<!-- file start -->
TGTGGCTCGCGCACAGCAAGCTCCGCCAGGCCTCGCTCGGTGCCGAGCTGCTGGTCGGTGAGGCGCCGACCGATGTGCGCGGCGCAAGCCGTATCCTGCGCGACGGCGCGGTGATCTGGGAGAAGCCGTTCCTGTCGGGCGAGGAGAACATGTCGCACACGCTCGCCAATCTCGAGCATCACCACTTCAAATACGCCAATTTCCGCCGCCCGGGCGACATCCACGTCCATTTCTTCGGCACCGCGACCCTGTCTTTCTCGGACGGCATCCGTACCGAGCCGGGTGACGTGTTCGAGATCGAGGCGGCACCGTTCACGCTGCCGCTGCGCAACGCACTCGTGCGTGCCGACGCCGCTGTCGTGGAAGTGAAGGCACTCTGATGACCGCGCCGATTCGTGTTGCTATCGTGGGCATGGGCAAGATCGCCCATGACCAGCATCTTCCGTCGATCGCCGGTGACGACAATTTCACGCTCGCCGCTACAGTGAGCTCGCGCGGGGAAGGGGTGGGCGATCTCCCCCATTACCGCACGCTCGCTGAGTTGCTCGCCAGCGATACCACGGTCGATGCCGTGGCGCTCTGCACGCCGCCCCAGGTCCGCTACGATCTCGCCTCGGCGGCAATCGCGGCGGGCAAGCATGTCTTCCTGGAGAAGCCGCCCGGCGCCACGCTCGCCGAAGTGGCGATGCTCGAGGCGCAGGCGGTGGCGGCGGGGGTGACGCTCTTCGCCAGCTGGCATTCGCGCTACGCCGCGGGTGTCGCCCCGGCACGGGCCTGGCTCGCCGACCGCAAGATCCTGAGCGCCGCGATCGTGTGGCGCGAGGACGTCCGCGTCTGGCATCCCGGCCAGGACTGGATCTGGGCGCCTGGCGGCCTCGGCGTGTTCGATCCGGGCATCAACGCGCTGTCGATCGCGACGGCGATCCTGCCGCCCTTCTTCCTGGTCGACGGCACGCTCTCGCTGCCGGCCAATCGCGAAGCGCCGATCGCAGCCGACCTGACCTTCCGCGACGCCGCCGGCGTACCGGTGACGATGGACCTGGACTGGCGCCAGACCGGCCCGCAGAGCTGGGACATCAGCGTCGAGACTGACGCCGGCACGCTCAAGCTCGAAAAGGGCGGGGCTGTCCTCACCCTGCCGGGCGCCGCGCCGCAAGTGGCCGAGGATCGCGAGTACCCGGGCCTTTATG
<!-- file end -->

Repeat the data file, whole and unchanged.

TGTGGCTCGCGCACAGCAAGCTCCGCCAGGCCTCGCTCGGTGCCGAGCTGCTGGTCGGTGAGGCGCCGACCGATGTGCGCGGCGCAAGCCGTATCCTGCGCGACGGCGCGGTGATCTGGGAGAAGCCGTTCCTGTCGGGCGAGGAGAACATGTCGCACACGCTCGCCAATCTCGAGCATCACCACTTCAAATACGCCAATTTCCGCCGCCCGGGCGACATCCACGTCCATTTCTTCGGCACCGCGACCCTGTCTTTCTCGGACGGCATCCGTACCGAGCCGGGTGACGTGTTCGAGATCGAGGCGGCACCGTTCACGCTGCCGCTGCGCAACGCACTCGTGCGTGCCGACGCCGCTGTCGTGGAAGTGAAGGCACTCTGATGACCGCGCCGATTCGTGTTGCTATCGTGGGCATGGGCAAGATCGCCCATGACCAGCATCTTCCGTCGATCGCCGGTGACGACAATTTCACGCTCGCCGCTACAGTGAGCTCGCGCGGGGAAGGGGTGGGCGATCTCCCCCATTACCGCACGCTCGCTGAGTTGCTCGCCAGCGATACCACGGTCGATGCCGTGGCGCTCTGCACGCCGCCCCAGGTCCGCTACGATCTCGCCTCGGCGGCAATCGCGGCGGGCAAGCATGTCTTCCTGGAGAAGCCGCCCGGCGCCACGCTCGCCGAAGTGGCGATGCTCGAGGCGCAGGCGGTGGCGGCGGGGGTGACGCTCTTCGCCAGCTGGCATTCGCGCTACGCCGCGGGTGTCGCCCCGGCACGGGCCTGGCTCGCCGACCGCAAGATCCTGAGCGCCGCGATCGTGTGGCGCGAGGACGTCCGCGTCTGGCATCCCGGCCAGGACTGGATCTGGGCGCCTGGCGGCCTCGGCGTGTTCGATCCGGGCATCAACGCGCTGTCGATCGCGACGGCGATCCTGCCGCCCTTCTTCCTGGTCGACGGCACGCTCTCGCTGCCGGCCAATCGCGAAGCGCCGATCGCAGCCGACCTGACCTTCCGCGACGCCGCCGGCGTACCGGTGACGATGGACCTGGACTGGCGCCAGACCGGCCCGCAGAGCTGGGACATCAGCGTCGAGACTGACGCCGGCACGCTCAAGCTCGAAAAGGGCGGGGCTGTCCTCACCCTGCCGGGCGCCGCGCCGCAAGTGGCCGAGGATCGCGAGTACCCGGGCCTTTATG